November 2011
In This Issue:

Tips to Prevent Distracted Driving

Holiday Driving Hazards

Avoiding Re-entry Collisions

Safety Update: Latest Idling Regulations

Resource Library>>

Tips to Prevent Distracted Driving

The Problem

Four seconds. That’s the average time it takes a person to dial a phone number and press send. It can take even more time to type and send a text message. Four seconds may not seem long, but for drivers, every second their eyes are off the road is an opportunity for an accident to occur. In fact, driving at 55 mph, a vehicle will travel more than 322 feet in four seconds. While most people would never drive four seconds with their eyes closed, there is no difference between that and drivers taking their eyes off the road to dial a cell phone.

Your company can take action to increase driver safety and prevent accidents by understanding the various ways drivers can be distracted, creating policies to deter unsafe behaviors, and engaging your drivers through open discussions and training seminars.

At any given time, 11 percent of all drivers are on their cell phones, according to the National Highway Traffic Safety Administration (NHTSA). The most dangerous behaviors are those that cause the driver to look away from the road or take their hands off the wheel. These distractions can include reaching for a cell phone, dialing a number, and reading or typing a text message. The Federal Motor Carrier Safety Administration (FMCSA) reported that people who dial cell phones while driving are six times more likely and people who text while driving are 23 times more likely to have an accident. However, even the act of talking on the phone while driving is a distraction.

Drivers may not realize it, but the conversations they have mentally draw their attention away from what’s happening on the road, causing them to be less focused and aware. Studies conducted by the National Safety Council (NSC) and Carnegie Mellon University show that hands-free devices do not eliminate distracted driving. Contrary to popular belief, the brain does not actually have the ability to multitask, or focus on two tasks at once. Instead, the brain addresses tasks sequentially, switching from one to another. The time it takes to switch tasks could delay a driver’s recognition of a hazard by more than 1.75 seconds and their reaction time by even more.


Texting while driving is only banned in 34 states and the District of Columbia; however texting is banned in all states for truck and bus drivers. You can view the full list of state laws at www.distraction.gov, a website powered by the U.S. Department of Transportation (DOT). As a company, it can help to have a distracted driver policy in place to reinforce existing laws or fill the void of states that don’t yet have laws on this issue. The National Safety Council and www.distraction.gov offer free sample policies to download.

Developing a Policy for All Distractions

Before implementing a distracted driver policy, hold meetings with your drivers to get their input and involve them in the process. Have an open mind when listening to their concerns and work together to develop solutions. You should ensure that the policy affects all employees, not just the drivers. Talking on a cell phone while driving should not be permitted except to call 911 in case of an emergency.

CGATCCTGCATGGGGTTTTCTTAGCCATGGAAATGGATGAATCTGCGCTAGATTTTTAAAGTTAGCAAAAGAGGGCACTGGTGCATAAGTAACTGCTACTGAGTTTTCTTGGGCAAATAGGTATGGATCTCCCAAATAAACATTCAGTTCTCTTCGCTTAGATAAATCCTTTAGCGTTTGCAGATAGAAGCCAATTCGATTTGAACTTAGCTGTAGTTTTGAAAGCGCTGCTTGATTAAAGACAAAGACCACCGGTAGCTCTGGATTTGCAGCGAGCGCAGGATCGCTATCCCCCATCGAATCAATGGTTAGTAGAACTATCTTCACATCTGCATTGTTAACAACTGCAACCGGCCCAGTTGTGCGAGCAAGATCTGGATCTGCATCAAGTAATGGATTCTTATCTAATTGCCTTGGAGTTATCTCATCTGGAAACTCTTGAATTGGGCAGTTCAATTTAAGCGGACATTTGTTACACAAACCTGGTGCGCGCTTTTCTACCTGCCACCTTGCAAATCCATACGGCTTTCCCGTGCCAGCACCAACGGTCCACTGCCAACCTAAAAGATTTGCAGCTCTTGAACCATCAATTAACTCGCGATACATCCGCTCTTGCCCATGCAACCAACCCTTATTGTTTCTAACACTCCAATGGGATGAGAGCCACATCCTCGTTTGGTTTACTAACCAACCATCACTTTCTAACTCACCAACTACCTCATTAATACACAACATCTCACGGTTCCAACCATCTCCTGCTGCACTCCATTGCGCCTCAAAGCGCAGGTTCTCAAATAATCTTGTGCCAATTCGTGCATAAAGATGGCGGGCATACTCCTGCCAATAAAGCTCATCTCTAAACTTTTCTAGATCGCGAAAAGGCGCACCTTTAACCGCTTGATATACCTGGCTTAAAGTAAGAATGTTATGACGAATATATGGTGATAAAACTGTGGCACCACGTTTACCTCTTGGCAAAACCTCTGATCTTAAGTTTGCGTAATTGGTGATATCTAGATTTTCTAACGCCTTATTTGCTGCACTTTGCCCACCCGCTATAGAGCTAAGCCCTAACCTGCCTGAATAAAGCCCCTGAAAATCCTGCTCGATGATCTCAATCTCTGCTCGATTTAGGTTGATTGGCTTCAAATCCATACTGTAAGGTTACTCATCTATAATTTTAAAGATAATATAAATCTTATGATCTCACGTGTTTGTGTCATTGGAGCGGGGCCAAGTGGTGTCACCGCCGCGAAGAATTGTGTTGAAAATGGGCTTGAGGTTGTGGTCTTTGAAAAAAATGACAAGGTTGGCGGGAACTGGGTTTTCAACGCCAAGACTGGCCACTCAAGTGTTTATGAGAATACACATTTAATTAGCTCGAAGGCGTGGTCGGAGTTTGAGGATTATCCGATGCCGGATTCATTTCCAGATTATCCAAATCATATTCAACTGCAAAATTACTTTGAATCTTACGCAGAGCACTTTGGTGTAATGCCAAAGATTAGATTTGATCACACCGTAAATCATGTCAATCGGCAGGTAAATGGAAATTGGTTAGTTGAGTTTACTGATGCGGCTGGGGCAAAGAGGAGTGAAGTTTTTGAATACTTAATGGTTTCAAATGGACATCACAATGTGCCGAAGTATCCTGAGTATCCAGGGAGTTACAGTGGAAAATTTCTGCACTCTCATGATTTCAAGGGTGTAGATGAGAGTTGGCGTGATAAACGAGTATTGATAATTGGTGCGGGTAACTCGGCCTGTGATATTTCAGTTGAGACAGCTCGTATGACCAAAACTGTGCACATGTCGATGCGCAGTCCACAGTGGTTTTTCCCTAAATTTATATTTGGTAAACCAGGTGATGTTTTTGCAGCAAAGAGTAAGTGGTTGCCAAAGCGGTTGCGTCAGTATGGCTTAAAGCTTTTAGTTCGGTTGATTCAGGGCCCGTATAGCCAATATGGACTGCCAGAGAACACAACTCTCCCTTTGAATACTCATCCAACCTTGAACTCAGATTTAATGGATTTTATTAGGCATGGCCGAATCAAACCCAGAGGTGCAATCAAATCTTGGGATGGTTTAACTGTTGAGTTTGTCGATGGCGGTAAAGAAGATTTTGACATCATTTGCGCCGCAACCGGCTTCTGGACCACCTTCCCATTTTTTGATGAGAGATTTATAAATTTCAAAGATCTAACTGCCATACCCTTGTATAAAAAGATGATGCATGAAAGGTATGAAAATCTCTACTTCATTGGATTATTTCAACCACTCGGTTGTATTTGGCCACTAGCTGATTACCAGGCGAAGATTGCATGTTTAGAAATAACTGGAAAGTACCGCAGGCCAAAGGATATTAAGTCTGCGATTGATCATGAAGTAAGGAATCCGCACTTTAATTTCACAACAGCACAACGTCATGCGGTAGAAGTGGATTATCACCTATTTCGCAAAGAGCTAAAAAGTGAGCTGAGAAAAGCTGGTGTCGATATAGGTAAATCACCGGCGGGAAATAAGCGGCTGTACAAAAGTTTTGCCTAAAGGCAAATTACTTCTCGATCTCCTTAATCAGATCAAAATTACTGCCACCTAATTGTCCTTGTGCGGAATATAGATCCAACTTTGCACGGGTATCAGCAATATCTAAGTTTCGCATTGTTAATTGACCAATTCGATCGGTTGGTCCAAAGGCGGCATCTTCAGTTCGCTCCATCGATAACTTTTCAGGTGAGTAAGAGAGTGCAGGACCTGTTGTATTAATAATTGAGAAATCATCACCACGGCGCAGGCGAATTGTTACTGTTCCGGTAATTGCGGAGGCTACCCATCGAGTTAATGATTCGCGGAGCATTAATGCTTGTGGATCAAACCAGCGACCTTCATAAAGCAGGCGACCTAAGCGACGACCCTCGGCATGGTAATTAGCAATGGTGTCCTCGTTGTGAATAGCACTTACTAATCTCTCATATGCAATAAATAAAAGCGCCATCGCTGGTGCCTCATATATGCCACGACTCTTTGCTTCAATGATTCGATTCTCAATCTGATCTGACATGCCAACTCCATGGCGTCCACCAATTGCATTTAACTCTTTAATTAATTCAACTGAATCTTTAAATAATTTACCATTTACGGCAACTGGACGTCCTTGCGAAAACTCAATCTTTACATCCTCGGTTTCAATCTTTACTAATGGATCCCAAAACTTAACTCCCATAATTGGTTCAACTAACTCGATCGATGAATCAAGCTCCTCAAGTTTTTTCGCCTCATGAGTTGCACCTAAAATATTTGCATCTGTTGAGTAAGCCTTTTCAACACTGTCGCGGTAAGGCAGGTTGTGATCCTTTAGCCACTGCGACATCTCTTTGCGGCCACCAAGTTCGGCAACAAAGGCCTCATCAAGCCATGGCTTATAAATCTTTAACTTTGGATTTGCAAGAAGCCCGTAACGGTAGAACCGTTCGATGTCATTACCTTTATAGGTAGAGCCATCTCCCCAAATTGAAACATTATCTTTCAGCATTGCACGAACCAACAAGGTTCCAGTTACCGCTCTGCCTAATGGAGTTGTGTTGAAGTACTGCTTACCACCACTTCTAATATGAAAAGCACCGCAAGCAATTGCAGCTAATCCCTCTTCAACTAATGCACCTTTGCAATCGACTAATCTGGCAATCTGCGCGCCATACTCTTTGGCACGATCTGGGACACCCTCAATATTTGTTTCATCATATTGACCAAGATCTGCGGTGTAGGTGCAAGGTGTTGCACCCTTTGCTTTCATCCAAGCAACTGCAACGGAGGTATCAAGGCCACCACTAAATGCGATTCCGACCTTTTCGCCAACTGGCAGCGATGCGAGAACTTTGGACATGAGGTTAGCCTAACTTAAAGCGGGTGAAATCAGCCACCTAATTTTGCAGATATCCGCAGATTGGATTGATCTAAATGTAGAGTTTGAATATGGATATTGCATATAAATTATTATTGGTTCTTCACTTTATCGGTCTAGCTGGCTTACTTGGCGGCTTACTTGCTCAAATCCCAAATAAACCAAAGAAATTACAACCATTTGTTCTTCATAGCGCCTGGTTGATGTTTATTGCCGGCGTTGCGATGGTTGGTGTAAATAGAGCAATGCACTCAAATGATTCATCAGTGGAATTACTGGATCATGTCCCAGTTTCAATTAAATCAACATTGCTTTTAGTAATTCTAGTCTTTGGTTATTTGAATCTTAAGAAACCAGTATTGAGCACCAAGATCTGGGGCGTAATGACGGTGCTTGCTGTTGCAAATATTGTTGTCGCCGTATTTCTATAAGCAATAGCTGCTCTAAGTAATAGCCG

Keep in mind that distracted driving is not limited to talking on the cell phone. There are thousands of reasons drivers’ minds, eyes and actions are taken off their driving. Many people may eat or drink non-alcoholic beverages while they drive. While eating or drinking, drivers may take their hands off the wheel and their eyes off the road. However, the biggest distraction occurs when drivers spill these items. Their focus shifts to cleaning themselves up or reacting to a hot fluid.

Once your company has a policy in place, schedule seminars for your drivers on the seriousness of distracted driving and how to avoid behaviors that increase their chances for an accident. Make your safety training more impactful by incorporating Faces of Distracted Driving videos. These videos include stories of people killed because of distracted driving.

Consider inviting drivers’ families to attend the seminar. Provide family members with a copy of the policy and tips on how to communicate more safely with drivers. For example, families can establish a system to distinguish between non-emergency calls, in which case they call once and leave a voicemail, versus emergency calls, in which case they call three times in a row. This can signal the driver to look for the nearest safe and legal place to park and return the call. Having family members involved will increase the chances of your drivers adhering to the distracted driver policy.

Baldwin & Lyons is offering free copies of the following posters while supplies last:

  • Warning: Distracted Drivers are Dangerous
  • Maintain a Safe Following Distance – Avoid Fatigue & Distractions

To order these posters, contact the Loss Prevention Resource Library at 317-636-9800 or email your request to thequill@baldwinandlyons.com. The Resource Library also offers several video training programs that inform drivers of possible distractions and how to avoid them.

Four seconds. That’s all it takes for one of your drivers to become distracted and end up in a collision because of a cell phone. Don’t waste time – take action to protect your employees and others on the road from the dangers of distracted driving.


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Baldwin & Lyons, Inc.
1099 North Meridian Street, Suite 700 | Indianapolis, IN 46204
(800) 644-5501 | Fax: (317) 632-9444